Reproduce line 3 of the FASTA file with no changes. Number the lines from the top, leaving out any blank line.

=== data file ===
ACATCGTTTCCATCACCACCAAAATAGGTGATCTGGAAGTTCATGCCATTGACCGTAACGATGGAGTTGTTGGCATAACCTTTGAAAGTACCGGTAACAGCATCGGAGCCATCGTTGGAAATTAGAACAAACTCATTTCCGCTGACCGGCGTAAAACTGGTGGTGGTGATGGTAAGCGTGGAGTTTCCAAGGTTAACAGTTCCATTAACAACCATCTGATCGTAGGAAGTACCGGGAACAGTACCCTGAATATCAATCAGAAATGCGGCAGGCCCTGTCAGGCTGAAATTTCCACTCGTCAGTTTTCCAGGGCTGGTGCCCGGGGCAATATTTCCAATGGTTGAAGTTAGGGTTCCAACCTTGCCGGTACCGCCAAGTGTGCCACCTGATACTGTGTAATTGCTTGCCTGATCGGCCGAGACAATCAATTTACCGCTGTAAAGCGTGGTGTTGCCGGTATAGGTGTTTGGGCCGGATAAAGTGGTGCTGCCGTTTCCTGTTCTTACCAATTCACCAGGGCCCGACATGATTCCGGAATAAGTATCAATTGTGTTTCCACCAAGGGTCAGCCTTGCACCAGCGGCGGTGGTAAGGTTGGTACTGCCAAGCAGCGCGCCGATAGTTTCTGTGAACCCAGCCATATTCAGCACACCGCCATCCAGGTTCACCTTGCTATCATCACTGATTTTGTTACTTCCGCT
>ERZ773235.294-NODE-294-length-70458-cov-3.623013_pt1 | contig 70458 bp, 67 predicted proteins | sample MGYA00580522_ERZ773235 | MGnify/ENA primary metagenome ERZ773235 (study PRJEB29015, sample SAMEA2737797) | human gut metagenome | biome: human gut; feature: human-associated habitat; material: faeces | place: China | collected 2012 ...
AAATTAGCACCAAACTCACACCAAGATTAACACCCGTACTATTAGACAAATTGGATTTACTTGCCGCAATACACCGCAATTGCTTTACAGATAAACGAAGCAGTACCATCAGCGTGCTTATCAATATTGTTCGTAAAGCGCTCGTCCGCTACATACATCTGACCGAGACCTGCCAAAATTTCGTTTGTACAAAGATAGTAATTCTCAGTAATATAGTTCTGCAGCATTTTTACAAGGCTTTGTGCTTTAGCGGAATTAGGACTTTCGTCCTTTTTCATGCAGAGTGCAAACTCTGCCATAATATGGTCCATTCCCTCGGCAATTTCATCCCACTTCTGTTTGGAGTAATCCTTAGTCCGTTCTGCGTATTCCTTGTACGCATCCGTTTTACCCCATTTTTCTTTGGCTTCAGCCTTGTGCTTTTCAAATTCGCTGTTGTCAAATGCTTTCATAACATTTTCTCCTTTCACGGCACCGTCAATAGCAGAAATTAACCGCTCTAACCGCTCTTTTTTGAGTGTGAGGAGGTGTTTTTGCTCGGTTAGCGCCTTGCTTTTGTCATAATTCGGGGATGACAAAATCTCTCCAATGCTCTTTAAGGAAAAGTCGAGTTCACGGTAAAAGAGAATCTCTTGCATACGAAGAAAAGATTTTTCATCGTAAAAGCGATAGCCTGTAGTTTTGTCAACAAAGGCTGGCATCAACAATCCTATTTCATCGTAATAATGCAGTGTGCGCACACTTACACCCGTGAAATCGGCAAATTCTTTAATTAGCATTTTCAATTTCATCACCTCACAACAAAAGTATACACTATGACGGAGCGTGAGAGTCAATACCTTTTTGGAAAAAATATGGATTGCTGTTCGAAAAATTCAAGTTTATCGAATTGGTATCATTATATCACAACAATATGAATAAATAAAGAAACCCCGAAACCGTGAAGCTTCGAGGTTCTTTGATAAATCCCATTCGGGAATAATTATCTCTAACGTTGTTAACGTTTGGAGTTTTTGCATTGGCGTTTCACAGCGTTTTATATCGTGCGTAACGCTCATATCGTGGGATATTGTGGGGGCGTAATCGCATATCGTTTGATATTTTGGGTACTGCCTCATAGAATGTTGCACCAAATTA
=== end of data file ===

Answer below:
AAATTAGCACCAAACTCACACCAAGATTAACACCCGTACTATTAGACAAATTGGATTTACTTGCCGCAATACACCGCAATTGCTTTACAGATAAACGAAGCAGTACCATCAGCGTGCTTATCAATATTGTTCGTAAAGCGCTCGTCCGCTACATACATCTGACCGAGACCTGCCAAAATTTCGTTTGTACAAAGATAGTAATTCTCAGTAATATAGTTCTGCAGCATTTTTACAAGGCTTTGTGCTTTAGCGGAATTAGGACTTTCGTCCTTTTTCATGCAGAGTGCAAACTCTGCCATAATATGGTCCATTCCCTCGGCAATTTCATCCCACTTCTGTTTGGAGTAATCCTTAGTCCGTTCTGCGTATTCCTTGTACGCATCCGTTTTACCCCATTTTTCTTTGGCTTCAGCCTTGTGCTTTTCAAATTCGCTGTTGTCAAATGCTTTCATAACATTTTCTCCTTTCACGGCACCGTCAATAGCAGAAATTAACCGCTCTAACCGCTCTTTTTTGAGTGTGAGGAGGTGTTTTTGCTCGGTTAGCGCCTTGCTTTTGTCATAATTCGGGGATGACAAAATCTCTCCAATGCTCTTTAAGGAAAAGTCGAGTTCACGGTAAAAGAGAATCTCTTGCATACGAAGAAAAGATTTTTCATCGTAAAAGCGATAGCCTGTAGTTTTGTCAACAAAGGCTGGCATCAACAATCCTATTTCATCGTAATAATGCAGTGTGCGCACACTTACACCCGTGAAATCGGCAAATTCTTTAATTAGCATTTTCAATTTCATCACCTCACAACAAAAGTATACACTATGACGGAGCGTGAGAGTCAATACCTTTTTGGAAAAAATATGGATTGCTGTTCGAAAAATTCAAGTTTATCGAATTGGTATCATTATATCACAACAATATGAATAAATAAAGAAACCCCGAAACCGTGAAGCTTCGAGGTTCTTTGATAAATCCCATTCGGGAATAATTATCTCTAACGTTGTTAACGTTTGGAGTTTTTGCATTGGCGTTTCACAGCGTTTTATATCGTGCGTAACGCTCATATCGTGGGATATTGTGGGGGCGTAATCGCATATCGTTTGATATTTTGGGTACTGCCTCATAGAATGTTGCACCAAATTA